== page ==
You were unwinding in the house on a hill, except you had no house. You really didn’t have much of anything. You were unwinding in the house on the hill, and there was a definite change in the air. The air was different in the house. You were wild. You knew all the best ways in and out of the room. You were wild and you were specially charged with a lot of things to do. You had to hold your head up. You were the way you liked to be. You wanted what you wanted. You lived in a city by the sea. You made a lot of sense when you walked out to the beach to observe the waves. You were doing what you liked to do. You felt bad about your situation. You were filled with trouble and danger, but you loved to laugh. You laughed a lot and you didn’t hate anything. You took a photograph from the mantle. You held it in your hands. You were falling, or a picture was falling. You were standing still by the mantle. I was in the room at the time. You were making me mad. I was truly angry at you. During winter, the house was cold. You looked beautiful in the middle of the winter, but there had to be some reason for the way you were feeling. You were feeling dumb and you were feeling tired and you had nowhere to go. Amid disaster, and you had nowhere to go. There was a feeling in the house. I was in the house at the time, in a room, and I was looking at you, simply looking at you. Without a doubt, you were afraid. There was a little bit of fear in the house. You had your doubts. There was no getting around the fact that you had your doubts. You sat in the room and looked about and thought and thought, but the process would have been more worthwhile if you’d given it half a chance. I wouldn’t disappear that easily. You wouldn’t have to let me go. You wanted to get out of the house. You wanted to do something fun. But you would miss the train that way. You were sure you were going to miss the train, so you got up and walked out of the room. You were having a bad time. But you were happy. You looked fine. Your hair was great. You possessed a kind of self-image, if such a thing were, in fact, possible. Then you thought about ways to live, or about a square horse in a meadow, or about something, some kind of picture of something. There was something in all of your thoughts that could have turned you around, if only you’d wanted what I wanted you to be.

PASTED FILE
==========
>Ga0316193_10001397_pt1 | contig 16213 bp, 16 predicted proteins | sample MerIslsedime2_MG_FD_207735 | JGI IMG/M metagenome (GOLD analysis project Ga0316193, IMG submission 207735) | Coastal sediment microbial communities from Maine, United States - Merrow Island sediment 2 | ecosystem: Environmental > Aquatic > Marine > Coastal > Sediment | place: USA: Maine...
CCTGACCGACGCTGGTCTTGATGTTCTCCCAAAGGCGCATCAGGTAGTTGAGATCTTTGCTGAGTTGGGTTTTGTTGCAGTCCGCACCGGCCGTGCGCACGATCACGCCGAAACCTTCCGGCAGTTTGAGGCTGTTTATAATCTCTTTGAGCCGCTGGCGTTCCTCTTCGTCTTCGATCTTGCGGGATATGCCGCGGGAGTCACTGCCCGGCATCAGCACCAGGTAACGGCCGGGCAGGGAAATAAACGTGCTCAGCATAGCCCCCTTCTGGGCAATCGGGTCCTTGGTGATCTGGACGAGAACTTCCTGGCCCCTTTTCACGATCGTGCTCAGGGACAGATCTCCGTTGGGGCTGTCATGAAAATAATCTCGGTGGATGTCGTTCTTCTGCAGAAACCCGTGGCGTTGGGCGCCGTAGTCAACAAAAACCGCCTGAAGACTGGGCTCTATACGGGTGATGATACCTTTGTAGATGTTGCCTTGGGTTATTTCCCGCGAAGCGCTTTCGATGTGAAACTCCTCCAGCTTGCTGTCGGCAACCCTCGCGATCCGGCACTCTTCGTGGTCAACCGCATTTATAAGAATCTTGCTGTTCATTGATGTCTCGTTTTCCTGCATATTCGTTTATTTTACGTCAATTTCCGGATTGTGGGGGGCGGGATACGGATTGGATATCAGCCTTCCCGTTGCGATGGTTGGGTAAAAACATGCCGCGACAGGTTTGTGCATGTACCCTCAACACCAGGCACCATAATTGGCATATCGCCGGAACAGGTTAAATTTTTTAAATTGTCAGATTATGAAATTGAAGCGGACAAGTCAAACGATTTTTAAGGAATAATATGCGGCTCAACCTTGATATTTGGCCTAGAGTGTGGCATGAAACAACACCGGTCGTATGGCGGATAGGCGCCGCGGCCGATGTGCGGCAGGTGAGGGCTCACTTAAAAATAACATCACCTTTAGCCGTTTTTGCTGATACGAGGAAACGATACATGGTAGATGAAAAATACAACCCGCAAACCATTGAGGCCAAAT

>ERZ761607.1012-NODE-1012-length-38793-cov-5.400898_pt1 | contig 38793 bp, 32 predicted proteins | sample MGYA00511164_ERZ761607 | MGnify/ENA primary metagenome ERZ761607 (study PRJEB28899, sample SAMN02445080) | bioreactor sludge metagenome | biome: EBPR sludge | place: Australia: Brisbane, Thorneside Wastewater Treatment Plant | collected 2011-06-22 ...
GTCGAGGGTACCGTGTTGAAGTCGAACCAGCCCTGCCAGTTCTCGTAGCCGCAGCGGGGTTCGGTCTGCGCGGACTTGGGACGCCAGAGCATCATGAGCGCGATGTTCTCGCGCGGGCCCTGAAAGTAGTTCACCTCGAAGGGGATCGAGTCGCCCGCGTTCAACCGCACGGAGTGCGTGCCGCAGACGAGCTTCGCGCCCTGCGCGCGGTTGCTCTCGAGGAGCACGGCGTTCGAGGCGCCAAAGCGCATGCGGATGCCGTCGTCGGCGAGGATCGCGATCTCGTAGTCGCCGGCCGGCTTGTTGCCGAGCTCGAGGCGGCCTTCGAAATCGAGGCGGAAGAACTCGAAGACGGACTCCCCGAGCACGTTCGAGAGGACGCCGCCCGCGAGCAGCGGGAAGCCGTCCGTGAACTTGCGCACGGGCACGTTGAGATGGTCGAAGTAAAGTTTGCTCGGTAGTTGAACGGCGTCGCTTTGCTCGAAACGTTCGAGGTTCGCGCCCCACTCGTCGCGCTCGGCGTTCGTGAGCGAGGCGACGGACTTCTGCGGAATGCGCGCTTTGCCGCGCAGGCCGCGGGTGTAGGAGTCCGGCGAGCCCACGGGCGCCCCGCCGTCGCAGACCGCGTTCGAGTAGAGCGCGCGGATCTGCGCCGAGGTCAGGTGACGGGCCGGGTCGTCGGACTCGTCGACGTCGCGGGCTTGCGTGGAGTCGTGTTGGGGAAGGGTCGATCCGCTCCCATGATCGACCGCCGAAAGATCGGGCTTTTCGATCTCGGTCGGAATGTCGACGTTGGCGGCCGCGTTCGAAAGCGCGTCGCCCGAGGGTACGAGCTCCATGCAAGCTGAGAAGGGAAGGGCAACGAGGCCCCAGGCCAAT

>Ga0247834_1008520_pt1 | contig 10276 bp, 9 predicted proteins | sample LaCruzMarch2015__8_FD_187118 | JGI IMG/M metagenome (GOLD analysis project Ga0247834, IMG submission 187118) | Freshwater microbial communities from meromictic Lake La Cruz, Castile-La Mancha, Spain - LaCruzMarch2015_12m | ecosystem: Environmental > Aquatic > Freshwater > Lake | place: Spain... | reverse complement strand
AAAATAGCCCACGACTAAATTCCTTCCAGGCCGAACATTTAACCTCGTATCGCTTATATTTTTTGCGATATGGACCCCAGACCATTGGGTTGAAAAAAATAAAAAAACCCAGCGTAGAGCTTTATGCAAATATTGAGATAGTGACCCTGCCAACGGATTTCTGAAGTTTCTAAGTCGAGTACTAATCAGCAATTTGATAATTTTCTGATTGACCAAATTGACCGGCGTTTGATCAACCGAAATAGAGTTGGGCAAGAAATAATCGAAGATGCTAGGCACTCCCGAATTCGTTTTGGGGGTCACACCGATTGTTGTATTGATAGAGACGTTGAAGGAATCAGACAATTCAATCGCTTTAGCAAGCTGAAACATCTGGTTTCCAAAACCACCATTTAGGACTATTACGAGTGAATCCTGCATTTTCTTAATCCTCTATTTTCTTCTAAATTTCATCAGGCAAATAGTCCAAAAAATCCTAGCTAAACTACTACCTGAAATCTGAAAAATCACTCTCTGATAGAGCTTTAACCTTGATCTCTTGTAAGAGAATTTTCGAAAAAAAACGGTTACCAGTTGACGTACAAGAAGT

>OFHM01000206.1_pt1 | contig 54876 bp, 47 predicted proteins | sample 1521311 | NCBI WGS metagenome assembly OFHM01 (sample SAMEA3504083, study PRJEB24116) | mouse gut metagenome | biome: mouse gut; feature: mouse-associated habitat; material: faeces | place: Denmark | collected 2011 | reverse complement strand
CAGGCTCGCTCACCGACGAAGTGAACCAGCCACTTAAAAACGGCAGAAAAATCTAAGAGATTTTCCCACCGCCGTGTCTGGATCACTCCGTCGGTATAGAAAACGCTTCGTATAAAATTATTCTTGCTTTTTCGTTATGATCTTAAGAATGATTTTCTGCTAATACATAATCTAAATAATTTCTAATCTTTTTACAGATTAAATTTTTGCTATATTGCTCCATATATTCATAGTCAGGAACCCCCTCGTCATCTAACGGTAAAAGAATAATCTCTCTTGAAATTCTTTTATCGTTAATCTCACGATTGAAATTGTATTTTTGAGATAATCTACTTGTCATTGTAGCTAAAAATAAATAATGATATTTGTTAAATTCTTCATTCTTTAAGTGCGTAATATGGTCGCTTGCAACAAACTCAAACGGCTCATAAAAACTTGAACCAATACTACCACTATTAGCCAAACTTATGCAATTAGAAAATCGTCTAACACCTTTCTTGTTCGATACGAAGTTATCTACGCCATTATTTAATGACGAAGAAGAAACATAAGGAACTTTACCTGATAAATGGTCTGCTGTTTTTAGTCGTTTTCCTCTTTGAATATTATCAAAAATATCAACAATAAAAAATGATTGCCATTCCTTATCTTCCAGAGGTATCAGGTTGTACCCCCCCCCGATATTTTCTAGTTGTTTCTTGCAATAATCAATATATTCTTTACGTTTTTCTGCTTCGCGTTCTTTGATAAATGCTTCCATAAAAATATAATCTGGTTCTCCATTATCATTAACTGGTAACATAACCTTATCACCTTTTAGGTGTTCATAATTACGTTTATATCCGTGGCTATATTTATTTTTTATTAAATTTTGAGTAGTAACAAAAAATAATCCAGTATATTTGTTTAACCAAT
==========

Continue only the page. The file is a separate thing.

There was a fair amount of passion that controlled you. You gave yourself a haircut. This was something you were good at. You were at the beginning of things, or so it seemed. You had a house on a hill to return to. So you packed your bags and went away. Over the hill and through the woods you traveled, and then there was the whole question of your returning. You weren’t sure whether or not you would return. You faced the question. You walked the dog. You were the only one you’d give a haircut to, a good haircut, and you lived in a house on a hill. You were something special. You had become something special, and then you were busy. You were in the house when the telephone rang. And circumstances were unusual, however, I was unusual. And, then, at that moment, you made a little movement with your foot, and then one with your hand. You held yourself up to the highest possible standards. This was a fine day, or you were in a real predicament. You found yourself back outside. You were late that night, or you got back to the house late at night. It was late one night when you came back. Wherever you were. You didn’t tell me where you were or what you were doing. You were looking at stars through a telescope. For sure you were looking at stars through a telescope, and I knew that.

You found out a little too late. I was on a ledge, and I was waiting for something in particular. You’d had a long day. I was waiting. I couldn’t quite figure out how to get out of the situation I was in. The situation was better for you. And you are very humble. You are good and humble, and kind. There is really not much to say about you other than that. If you lived the way you lived for a reason, then you would have stopped. You had never lived that way before. The time had come for you to stop trying so hard. There was a bit of mud in your lungs, fluid in your lungs, and the world would just have to live with that. And you could have been an end, or more than an end, if that’s what you’d chosen to be.